2022 Charitable Donations – Here Are Some Ideas to Save Money

By Michael Torney, CFP, J.D., LL.M. 

Many of my clients donate money to their favorite charities. I understand their passion. My wife and I are avid, long-time supporters of The Muny – St. Louis’ outdoor theater – and the Missouri Botanical Garden. It gives us a lot of joy and satisfaction to support causes that benefit our community. 

However, many people making annual charitable contributions are missing out on significant tax savings. Instead of writing a check every year, they can save money by taking advantage of a strategy called charitable bunching. As you begin to consider making a donation before December 31, here are three ideas aimed at enabling you to give the same amount, have that money invested for future donations, and save on your taxes. 

“Bunch” Several Years of Donations in 2022

Bunching is a way to “front-load” your gift by making a contribution equal to five years or more of your usual donation in the same year. For example, a person who would normally contribute $25,000 each year would donate at least $125,000 in 2022. 

By itemizing this contribution with other tax deductions, a person’s taxable income drops significantly for the 2022 tax year. Then, in years two through five, the standard federal income tax deduction is used instead of itemizing deductions. For many households, this strategy ends up with more federal deductions over the five-year period than gifting $25,000 each year – your financial advisor can run a tax projection to determine whether this would benefit your tax situation. This strategy can also be combined with the donor-advised fund strategy and appreciated stock strategy described below. 

Work With Your Financial Advisor to Establish a Donor Advised Fund

This large, one-time large contribution to be placed into a Donor Advised Fund. This fund invests the money, and it is earmarked only for charitable contributions. At your direction, the money is donated to the nonprofits of your choice, over the time period you desire. 

Here’s an example of how it can work: 

For a couple in the 35% federal income tax bracket, bunching contributions into a Donor Advised Fund might increase their federal tax deductions by approximately $30,000 over five years compared to writing a check every year: 

  • Annual Donations: By donating $32,000 annually to charity – plus $10,000 in other deductions – the couple has $42,000 in itemized deductions. That’s $210,000 in deductions over the five-year period.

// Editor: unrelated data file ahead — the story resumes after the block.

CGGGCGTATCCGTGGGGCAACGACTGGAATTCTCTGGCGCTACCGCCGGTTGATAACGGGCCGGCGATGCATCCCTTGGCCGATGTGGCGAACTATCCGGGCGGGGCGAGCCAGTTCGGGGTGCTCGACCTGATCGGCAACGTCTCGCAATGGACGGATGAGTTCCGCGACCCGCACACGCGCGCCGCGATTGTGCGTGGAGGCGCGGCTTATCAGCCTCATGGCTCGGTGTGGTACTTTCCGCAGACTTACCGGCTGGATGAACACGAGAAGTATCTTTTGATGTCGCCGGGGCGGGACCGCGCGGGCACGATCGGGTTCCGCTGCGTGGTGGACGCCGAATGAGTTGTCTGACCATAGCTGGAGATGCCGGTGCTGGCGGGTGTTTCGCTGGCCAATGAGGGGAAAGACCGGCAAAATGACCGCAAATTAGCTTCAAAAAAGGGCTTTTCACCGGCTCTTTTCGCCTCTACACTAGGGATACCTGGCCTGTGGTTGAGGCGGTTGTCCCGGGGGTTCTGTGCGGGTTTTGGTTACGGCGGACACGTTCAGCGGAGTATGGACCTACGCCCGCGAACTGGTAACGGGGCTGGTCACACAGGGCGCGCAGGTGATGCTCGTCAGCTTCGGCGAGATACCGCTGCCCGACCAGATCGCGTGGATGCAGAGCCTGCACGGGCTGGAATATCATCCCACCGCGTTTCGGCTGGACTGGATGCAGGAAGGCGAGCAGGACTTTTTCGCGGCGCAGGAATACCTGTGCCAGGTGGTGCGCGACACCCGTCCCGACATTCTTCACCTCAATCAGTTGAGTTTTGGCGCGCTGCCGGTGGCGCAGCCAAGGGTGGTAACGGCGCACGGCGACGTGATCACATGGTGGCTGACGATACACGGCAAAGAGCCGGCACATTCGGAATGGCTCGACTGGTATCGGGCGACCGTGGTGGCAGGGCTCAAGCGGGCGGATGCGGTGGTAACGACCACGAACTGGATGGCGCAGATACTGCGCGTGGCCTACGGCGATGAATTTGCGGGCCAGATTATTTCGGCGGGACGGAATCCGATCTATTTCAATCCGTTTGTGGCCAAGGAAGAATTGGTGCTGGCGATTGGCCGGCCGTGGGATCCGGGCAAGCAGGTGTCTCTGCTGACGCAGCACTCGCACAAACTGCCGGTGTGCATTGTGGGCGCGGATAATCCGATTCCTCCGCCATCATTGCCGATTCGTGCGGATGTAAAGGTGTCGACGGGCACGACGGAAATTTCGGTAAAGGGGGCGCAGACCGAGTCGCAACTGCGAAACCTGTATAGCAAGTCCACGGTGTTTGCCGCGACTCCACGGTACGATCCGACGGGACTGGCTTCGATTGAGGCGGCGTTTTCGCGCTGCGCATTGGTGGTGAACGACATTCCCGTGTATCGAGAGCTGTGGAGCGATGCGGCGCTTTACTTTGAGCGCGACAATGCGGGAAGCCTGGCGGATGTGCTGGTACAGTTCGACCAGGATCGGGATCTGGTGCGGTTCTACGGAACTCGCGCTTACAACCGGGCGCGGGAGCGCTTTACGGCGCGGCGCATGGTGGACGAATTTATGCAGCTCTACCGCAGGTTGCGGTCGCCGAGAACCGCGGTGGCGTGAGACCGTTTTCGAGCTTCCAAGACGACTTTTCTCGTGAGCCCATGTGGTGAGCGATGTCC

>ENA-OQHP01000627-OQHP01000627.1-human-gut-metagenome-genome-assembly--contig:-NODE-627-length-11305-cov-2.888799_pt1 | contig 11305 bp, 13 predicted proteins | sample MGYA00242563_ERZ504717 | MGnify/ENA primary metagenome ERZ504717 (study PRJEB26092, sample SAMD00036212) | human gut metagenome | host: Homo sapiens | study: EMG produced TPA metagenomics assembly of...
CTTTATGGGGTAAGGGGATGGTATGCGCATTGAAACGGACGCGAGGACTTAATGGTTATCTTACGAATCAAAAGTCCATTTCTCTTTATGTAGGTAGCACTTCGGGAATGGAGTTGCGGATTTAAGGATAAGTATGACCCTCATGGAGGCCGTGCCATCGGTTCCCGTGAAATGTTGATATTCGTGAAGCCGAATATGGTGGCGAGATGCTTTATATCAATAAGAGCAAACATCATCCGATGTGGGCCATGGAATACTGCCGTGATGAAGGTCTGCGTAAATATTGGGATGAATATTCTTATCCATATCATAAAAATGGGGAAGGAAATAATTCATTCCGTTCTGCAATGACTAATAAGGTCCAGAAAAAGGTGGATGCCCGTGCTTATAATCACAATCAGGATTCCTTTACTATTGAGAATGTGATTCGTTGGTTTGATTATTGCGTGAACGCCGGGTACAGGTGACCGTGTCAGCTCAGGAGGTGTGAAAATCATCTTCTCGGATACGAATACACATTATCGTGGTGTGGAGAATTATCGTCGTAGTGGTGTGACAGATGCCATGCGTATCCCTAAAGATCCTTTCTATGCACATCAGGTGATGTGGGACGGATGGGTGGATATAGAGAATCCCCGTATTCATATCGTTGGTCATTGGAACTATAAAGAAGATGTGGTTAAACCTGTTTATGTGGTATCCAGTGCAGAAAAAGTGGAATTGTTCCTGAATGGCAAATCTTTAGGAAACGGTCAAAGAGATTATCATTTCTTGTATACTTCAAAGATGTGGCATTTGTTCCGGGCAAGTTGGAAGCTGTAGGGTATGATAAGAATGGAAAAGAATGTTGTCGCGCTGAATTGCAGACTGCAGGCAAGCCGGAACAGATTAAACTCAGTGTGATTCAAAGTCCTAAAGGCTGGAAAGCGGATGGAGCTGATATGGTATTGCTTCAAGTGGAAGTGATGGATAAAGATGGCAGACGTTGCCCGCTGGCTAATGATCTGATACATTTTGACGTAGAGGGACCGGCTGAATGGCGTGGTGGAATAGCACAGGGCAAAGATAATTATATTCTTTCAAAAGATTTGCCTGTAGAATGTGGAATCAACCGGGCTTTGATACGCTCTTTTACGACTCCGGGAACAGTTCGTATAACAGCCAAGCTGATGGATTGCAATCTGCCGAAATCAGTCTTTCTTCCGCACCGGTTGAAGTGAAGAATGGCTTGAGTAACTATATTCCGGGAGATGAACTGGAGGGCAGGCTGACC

• Donor Advised Fund: Instead, in 2022, the couple donates $160,000 to nonprofits. With the additional $10,000 in deductions, they have $170,000 in itemized deductions this year. 
  • By using the standard federal income tax deduction from 2023-2026, they will still have more than $70,000 in deductions over the five-year period compared to giving annually. And that translates into $30,000 in increased tax deductions. 

Finally, Make Donations in Common Stock That Has Appreciated in Value 

Because many investors’ portfolios have increased significantly over the last decade, there’s another way to save: gifting appreciated common stock in after-tax investment accounts to a Donor Advised Fund. By donating appreciated stock, you can avoid all capital gains taxes.   

For example, a person who bought Apple Inc. shares in 2012, when it closed the year at $16.34 per share, will be able to make a significant contribution by selling it before year-end. That’s because Apple is now valued at more than $140 per share. And, of course, the nonprofit will not pay any taxes from this donation. 

As you consider making any charitable contributions before December 31, feel free to contact us with any questions at DuffTorneyteam@monetagroup.com. We offer a free consultation to discuss how we may be able to develop a comprehensive tax strategy aimed at maximizing the value of your contributions. 

© 2022 Advisory services offered by Moneta Group Investment Advisors, LLC, (“MGIA”) an investment adviser registered with the Securities and Exchange Commission (“SEC”). MGIA is a wholly-owned subsidiary of Moneta Group, LLC. Registration as an investment advisor does not imply a certain level of skill or training. The information contained herein is for informational purposes only, is not intended to be comprehensive or exclusive, and is based on materials deemed reliable, but the accuracy of which has not been verified. Trademarks and copyrights of materials referenced herein are the property of their respective owners. Index returns reflect total return, assuming reinvestment of dividends and interest. The returns do not reflect the effect of taxes and/or fees that an investor would incur. Examples contained herein are for illustrative purposes only based on generic assumptions. Given the dynamic nature of the subject matter and the environment in which this communication was written, the information contained herein is subject to change. This is not an offer to sell or buy securities, nor does it represent any specific recommendation. You should consult with an appropriately credentialed professional before making any financial, investment, tax or legal decision. An index is an unmanaged portfolio of specified securities and does not reflect any initial or ongoing expenses nor can it be invested in directly. Past performance is not indicative of future returns. All investments are subject to a risk of loss. Diversification and strategic asset allocation do not assure profit or protect against loss in declining markets. These materials do not take into consideration your personal circumstances, financial or otherwise. Personal financial situations may vary, and results may differ. Examples are meant to provide general guidance only and are not to be construed as investment advice. 

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